There were more shocking headlines about the Trump-Russia dalliance — that the FBI suspected a Trump foreign policy aide named Carter Page was a Russian spy, while Trump's one-time campaign manager Paul Manafort was pocketing millions from shady characters in that neck of the woods. But while Russiagate could be the unmaking of this president, the unethically blurred lines between the government of the United States and the Trump family business feels like more solid grounds for an eventual impeachment.
In an astounding report, the Washington Post said the president's children Don Jr., Eric and Ivanka and her husband Jared Kushner are increasingly worried about their dad's imperiled presidency — not for the good of the country but because it's soiling their hotel and golf-course brand. The paper said the Fab Four's main issue is they want to "resuscitate the presidency and preserve the family’s name at a time when they are trying to expand the Trump Organization’s portfolio of hotels." It said that means prepping for a 2020 campaign that would avoid the toxic nationalism and xenophobia of 2016 or, as a GOP consultant told the Post, "they’d only be able to build in Oklahoma City or the Ozarks.”
This is what's so alarming — that Trump might blow Kim Jung-un and a few million North Koreans to smithereens just to boost his hotel occupancy rates in Vegas. Apparently, the push to save the Trump Organization for democracy is behind the recent changes at the White House; Steve Bannon and his comic-book white supremacists and pretend Nazis are on the outs, and the retired generals and the boys (and girls) from Goldman Sachs are taking charge. In other words, the "serious people" who gave us the Iraq War and the 2008 fiscal collapse. That's the upgrade. Heaven help us.
The truth is that Trump is so far over his head in the Oval Office that he cedes more power to both the retired generals in his administration and the active ones in the Pentagon every day — which is a stunning blow to notion of civilian control of the military that has kept the United States as a functioning democracy all these years. With little fanfare, Trump's 84-day nightmare has apparently included loosening restrictions aimed at preventing civilian casualties in America's bottomless shrimp bowl of wars. The tracking website Airwars.org is seeing incidents of civilian casualties from U.S. bombing in Syria and Iraq that far exceeds the Obama years. Trump said today after news of the Afghanistan bomb broke that "what I do is authorize my military," implying our civilian commander-in-chief has handed the keys to the men in uniform. That's not how it's supposed to work.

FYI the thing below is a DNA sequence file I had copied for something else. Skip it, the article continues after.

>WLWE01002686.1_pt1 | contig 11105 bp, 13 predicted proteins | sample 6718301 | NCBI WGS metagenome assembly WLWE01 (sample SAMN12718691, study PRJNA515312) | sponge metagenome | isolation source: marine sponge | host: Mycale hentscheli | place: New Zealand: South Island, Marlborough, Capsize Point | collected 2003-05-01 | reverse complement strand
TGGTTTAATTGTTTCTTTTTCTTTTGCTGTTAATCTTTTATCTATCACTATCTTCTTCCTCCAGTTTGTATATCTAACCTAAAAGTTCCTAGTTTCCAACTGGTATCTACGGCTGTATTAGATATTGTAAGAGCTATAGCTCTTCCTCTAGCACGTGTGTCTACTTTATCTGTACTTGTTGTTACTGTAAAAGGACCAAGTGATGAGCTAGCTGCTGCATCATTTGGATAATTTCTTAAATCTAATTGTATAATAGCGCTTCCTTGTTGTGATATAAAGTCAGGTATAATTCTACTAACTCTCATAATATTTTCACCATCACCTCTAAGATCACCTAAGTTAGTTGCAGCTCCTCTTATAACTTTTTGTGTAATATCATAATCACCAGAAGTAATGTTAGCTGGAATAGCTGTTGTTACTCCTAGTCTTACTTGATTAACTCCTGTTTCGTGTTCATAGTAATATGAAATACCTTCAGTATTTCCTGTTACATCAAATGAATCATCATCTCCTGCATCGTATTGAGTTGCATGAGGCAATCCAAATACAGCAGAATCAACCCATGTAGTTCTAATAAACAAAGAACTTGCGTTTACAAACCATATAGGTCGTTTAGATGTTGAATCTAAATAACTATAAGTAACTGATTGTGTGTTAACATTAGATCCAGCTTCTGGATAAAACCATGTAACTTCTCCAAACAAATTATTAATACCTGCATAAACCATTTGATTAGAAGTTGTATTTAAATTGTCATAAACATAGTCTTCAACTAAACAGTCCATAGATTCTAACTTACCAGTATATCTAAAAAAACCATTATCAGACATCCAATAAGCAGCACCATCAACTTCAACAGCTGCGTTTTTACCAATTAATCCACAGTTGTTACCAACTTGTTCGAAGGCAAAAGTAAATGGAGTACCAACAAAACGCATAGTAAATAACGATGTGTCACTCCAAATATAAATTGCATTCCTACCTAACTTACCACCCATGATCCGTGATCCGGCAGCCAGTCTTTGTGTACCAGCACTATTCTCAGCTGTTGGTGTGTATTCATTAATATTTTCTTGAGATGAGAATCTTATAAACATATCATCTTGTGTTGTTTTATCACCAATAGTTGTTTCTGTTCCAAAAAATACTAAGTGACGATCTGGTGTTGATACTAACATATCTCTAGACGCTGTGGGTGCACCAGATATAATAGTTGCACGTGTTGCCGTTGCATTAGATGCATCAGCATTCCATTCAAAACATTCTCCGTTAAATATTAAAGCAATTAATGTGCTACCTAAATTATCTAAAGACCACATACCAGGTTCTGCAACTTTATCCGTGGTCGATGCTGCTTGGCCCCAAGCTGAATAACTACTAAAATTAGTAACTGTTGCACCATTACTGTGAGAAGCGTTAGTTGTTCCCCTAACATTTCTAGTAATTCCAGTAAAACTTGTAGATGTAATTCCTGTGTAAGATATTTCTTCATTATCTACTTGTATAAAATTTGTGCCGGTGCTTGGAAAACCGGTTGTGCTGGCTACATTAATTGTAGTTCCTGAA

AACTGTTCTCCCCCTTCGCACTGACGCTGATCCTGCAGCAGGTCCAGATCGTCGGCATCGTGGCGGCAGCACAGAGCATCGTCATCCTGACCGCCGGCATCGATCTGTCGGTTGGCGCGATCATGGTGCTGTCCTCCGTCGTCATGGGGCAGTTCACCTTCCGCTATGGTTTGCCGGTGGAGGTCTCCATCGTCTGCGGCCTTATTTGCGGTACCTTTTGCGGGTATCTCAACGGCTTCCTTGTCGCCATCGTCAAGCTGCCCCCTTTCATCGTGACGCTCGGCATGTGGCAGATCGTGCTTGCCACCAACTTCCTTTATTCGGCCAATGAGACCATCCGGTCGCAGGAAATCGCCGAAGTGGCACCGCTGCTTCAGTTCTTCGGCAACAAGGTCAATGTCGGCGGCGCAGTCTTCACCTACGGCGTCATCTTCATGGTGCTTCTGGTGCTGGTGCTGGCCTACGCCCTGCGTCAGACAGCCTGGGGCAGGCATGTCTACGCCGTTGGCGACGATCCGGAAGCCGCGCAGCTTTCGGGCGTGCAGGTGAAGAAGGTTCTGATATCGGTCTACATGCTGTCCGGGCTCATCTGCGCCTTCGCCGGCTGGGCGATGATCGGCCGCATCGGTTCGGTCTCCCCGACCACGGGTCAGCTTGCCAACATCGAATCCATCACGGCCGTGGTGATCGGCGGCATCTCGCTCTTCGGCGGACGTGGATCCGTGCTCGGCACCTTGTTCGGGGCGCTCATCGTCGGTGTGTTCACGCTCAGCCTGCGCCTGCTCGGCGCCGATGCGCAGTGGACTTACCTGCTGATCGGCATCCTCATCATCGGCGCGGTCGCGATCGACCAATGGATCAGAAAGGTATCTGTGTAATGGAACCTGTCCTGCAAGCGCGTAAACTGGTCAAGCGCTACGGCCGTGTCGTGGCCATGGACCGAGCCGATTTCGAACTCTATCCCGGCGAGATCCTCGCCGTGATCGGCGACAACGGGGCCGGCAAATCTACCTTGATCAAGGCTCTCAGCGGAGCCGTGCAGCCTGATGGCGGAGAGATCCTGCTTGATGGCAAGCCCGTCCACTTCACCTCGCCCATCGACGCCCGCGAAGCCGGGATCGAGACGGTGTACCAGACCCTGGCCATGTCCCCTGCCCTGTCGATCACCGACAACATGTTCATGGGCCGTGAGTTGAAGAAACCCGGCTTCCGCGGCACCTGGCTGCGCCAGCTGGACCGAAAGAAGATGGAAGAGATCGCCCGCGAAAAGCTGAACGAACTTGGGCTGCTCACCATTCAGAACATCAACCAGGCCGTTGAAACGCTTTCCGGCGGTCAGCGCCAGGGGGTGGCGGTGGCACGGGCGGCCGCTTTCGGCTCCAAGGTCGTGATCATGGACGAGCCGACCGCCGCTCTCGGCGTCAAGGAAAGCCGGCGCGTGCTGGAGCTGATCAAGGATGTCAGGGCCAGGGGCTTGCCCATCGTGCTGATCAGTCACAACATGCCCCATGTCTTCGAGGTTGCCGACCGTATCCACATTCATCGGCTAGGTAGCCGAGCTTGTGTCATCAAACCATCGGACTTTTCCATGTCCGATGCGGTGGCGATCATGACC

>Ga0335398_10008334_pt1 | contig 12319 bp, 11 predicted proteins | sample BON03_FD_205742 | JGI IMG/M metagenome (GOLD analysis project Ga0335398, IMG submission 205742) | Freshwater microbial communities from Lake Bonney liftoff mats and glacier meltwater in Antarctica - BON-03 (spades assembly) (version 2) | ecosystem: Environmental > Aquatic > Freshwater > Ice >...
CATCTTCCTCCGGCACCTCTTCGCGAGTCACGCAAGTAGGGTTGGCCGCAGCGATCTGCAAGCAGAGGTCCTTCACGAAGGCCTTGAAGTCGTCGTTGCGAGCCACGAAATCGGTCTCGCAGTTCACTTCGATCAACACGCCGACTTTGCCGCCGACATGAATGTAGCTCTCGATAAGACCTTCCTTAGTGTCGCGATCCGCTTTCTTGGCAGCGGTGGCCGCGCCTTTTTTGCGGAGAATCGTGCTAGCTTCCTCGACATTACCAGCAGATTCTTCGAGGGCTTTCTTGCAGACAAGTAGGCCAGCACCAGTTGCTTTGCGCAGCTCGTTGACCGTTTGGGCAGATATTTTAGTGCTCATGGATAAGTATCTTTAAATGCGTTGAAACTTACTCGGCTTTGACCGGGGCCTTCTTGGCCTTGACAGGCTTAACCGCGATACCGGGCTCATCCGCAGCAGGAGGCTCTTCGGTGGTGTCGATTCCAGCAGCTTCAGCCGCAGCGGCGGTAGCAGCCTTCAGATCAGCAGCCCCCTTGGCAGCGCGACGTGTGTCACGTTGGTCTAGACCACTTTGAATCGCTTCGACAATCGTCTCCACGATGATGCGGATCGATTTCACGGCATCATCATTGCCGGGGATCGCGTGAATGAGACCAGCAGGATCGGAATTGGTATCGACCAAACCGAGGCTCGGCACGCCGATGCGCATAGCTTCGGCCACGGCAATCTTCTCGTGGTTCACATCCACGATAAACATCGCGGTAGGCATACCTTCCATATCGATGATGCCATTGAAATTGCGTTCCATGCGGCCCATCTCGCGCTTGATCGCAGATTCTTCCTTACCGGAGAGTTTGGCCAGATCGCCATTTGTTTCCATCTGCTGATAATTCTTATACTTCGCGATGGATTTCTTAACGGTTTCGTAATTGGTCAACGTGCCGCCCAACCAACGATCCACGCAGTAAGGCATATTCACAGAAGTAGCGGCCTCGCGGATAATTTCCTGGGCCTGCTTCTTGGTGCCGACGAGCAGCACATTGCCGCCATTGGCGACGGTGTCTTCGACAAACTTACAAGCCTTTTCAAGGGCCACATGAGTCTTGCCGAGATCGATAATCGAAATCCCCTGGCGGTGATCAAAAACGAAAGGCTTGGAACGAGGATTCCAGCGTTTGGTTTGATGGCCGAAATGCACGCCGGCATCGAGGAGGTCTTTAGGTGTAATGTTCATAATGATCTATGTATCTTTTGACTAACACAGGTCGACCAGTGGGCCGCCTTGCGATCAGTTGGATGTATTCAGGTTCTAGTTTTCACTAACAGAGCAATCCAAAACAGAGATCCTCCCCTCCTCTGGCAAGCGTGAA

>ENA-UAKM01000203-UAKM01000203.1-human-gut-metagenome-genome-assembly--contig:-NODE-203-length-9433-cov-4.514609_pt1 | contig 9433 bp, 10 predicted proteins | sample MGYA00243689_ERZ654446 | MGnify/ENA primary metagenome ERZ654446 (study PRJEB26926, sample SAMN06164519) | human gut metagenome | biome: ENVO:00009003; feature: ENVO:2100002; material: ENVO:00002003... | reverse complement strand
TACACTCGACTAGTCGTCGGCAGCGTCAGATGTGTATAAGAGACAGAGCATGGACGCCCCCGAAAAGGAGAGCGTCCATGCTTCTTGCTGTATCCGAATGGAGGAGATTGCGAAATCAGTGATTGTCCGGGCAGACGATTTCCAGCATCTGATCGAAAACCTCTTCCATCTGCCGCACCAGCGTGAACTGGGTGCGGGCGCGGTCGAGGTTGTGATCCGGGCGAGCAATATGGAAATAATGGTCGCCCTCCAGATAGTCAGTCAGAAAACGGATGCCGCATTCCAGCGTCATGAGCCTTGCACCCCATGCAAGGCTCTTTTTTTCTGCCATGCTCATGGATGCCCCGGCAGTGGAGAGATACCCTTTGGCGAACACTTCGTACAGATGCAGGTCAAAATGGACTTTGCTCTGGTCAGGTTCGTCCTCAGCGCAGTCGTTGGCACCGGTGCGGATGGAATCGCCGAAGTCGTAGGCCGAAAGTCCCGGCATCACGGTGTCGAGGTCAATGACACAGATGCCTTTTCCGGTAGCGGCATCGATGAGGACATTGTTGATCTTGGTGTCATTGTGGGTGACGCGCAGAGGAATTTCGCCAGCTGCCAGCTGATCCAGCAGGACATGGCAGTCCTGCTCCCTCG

At the same time that Trump was dropping The Pretty Big One on Afghanistan, the New York Times was reporting that a U.S. air strike in Syria had unintentionally killed 16 of the rebel troops who are supposed to be on our side, in a policy located at the corner of Incoherence and Incompetence. Did I mention that Trump has "an armada" — his words — streaming toward North Korea as we speak?
The stakes for constitutional democracy in America and peace in the world are simply too damn high to do nothing. We've seen enough in 84 days to know it's past time to cancel this unreality show from a celebrity apprentice president. It's true that removing a president who hasn't even hit the much-ballyhooed 100-day mark would make us look like some kind of banana republic, and not the exceptional nation that we imagine ourselves to be. But when the banana fits, you ought to wear it.
Trump's gross conflicts of interest and his repeated violations of the Emoluments Clause barring foreign-government payments to our leaders has given Congress sufficient grounds for articles of impeachment, even if the worst fears about Trump's back-door Russian dealings aren't fully confirmed. And this week's stunning results in a Kansas special election — foreshadowing a major swing toward the Democrats in the 2018 mid-terms — ought to convince the more moderate Republicans, including several here in the Philadelphia suburbs, that their political survival hinges on dumping the Trump.
My sense is that Mike Pence — with views on important social issues ripped from a 19th Century time capsule — would be a pretty bad president. But I'd rather stand up and fight his regressive ideas than stick my head between my legs and wait under my desk for Trump's term to end in radioactive hellfire. The "Mother of All Bombs" was supposedly dropped on Afghanistan to destroy a network of caves. But if Trump or our increasingly anxious adversaries ever decide to escalate things to the ultimate "nuclear option," those caves are going to start looking pretty good.